I understood references and contributed culturally relevant information to the group. I had gained all of this great, on trend popular culture knowledge and could apply it.

When C mentioned going to a screening of an indie flick while she lived in NYC, I actually knew which film she was talking about because I heard the filmmaker on the Moth podcast a week prior. When L mentioned that the Hobbit was filmed at a speed of 48 frames per second, I knew exactly what the controversy was all about after listening to the discussion on the Pop Culture Happy Hour (PCHH). I now drop Carl Kasell references LIKE A BOSS, even if no one understands them. That’s just how trendy you’ve made me, podcasts.

I listen to you all the time now. I have over one hundred episodes waiting for me to listen to during my walk to and from work, while I write and design a technical document, or as I clean the apartment. They overwhelm me almost as much the Sunday New York Times and my feedly, which using the #1stworldproblems conversion scale is like getting a tooth ache because you ate ice cream and birthday cake.

I analyze intelligent debate about why Justice Scalia has his panties in a twist while I fold my laundry. I learn about the Irish mystery novel scene while I think about how Elmore Leonard does it. I blush a few shades of red when the screenwriters panel starts using NSFW language.

You’ve made me more culturally astute, allowing me to understand the cultural references dropped during a typical VALCANA Google Hangout, but have also given me a greater sense of belonging that extends beyond my friends. You’ve created a community where I can let my mind escape to being in the room with the panelists and then head over to the accompanied Facebook Page after to engage.

After moving to a new city where I know few (and socialize with less) people, it’s comforting to turn on my iPod and hear a group of friend-colleagues talk about the latest superhero movie. It’s like I’ve gathered my friends from all across the country into the TARDIS and we’ve landed back in time to my dorm room, where we talked about pop culture like academics – minus all those timey-wimey considerations. It’s those reminiscent moments when it seemed like everything everyone said was so, so smart. That our conversations were going to permeate the old brick and mortars and change the world.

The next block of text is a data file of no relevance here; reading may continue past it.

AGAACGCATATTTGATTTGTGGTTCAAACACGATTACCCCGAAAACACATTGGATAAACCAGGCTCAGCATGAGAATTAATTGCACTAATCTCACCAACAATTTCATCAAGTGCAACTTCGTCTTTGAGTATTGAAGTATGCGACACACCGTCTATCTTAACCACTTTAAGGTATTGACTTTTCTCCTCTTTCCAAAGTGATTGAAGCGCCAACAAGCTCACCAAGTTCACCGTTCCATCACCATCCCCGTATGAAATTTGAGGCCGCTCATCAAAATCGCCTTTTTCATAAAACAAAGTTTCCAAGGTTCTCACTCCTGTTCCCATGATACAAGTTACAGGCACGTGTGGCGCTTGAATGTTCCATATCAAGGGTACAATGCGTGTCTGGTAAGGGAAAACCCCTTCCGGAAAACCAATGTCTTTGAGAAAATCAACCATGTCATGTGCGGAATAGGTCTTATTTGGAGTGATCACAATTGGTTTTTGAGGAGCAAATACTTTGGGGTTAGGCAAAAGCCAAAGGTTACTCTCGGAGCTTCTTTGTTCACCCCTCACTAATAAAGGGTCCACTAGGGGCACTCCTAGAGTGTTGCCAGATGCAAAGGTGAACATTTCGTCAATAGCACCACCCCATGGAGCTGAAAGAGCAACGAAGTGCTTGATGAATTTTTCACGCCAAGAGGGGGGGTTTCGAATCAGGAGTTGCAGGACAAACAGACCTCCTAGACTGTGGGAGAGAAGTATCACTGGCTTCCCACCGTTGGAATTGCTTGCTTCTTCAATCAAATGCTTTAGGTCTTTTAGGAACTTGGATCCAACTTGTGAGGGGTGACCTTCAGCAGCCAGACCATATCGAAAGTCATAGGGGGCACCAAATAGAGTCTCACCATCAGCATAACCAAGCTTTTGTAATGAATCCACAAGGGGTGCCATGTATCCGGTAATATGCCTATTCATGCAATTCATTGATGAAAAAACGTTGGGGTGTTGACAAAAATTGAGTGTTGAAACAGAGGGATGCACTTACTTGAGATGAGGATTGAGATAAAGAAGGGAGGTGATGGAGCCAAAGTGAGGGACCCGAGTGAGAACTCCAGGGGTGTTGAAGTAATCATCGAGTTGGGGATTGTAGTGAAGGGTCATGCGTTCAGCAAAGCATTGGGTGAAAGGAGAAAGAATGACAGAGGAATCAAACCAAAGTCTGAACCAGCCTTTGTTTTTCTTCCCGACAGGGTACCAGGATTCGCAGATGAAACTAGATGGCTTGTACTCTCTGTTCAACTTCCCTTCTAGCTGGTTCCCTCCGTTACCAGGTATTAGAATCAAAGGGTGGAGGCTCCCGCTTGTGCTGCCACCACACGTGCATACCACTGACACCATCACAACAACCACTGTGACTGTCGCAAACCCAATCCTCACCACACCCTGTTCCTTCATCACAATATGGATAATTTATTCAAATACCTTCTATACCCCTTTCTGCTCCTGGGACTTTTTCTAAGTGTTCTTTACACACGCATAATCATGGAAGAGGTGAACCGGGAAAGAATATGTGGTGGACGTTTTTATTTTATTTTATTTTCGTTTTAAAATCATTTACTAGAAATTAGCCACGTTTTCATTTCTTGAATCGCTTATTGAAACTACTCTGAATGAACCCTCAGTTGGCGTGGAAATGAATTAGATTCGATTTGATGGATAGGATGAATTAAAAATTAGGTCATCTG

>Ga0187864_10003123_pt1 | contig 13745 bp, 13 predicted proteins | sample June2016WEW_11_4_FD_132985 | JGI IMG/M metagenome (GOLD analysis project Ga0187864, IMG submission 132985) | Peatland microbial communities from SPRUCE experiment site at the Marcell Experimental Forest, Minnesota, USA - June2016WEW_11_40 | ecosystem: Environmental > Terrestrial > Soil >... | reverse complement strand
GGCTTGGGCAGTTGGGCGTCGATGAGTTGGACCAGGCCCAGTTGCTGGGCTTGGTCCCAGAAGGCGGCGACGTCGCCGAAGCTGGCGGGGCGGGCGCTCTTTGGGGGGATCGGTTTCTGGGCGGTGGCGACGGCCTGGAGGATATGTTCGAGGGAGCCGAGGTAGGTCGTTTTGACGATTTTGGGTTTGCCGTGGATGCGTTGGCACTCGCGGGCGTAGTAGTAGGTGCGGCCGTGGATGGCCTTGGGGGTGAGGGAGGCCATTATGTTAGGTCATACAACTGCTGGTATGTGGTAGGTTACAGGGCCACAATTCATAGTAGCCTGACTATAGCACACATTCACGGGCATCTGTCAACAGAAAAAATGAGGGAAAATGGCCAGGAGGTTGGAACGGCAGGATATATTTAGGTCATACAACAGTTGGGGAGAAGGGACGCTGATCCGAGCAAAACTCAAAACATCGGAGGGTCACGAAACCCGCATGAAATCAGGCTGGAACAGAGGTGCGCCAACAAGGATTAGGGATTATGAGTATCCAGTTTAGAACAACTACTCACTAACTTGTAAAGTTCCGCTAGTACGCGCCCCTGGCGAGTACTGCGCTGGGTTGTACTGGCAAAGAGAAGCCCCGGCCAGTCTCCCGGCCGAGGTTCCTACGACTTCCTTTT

Sure, some may argue this is just a manifestation of my NPR Nerdery since 60% of the podcasts I subscribe to are affiliated with public media. But, podcasts, you’re so much more to me.

When I pull up Answer Me This! or PCHH on my iPod, a smile creeps across my face and I just feel happy. The later podcast may be in reference to a figurative happy hour, but those 47ish minutes it lets my brain wander away from the doom and gloom of responsibilities and money and “the future,” is my happy hour when I can think back to that dorm room where I was going to write the Next Great American Novel, be internet famous, take down the patriarchy, reenact the Hillary Clinton-Meryl Streep BFF photo with Allegra, and live in a world where our conversations did change the world.

Thanks for that, podcasts.



Do you love podcasts too? Looking for something new to listen to? Here are my recommendations (Please note some of them contain explicit language and/or content)! Please let me know which podcasts you love in the comments section.

Ashley HaglundAshley works in corporate, health care and non-profit communications. She loves starting new writing projects; is a media junkie; enjoys studying science, technology and patent law issues; and has a love/hate relationship with semi-colons. To see her face and be her internet friend, follow her on twitter.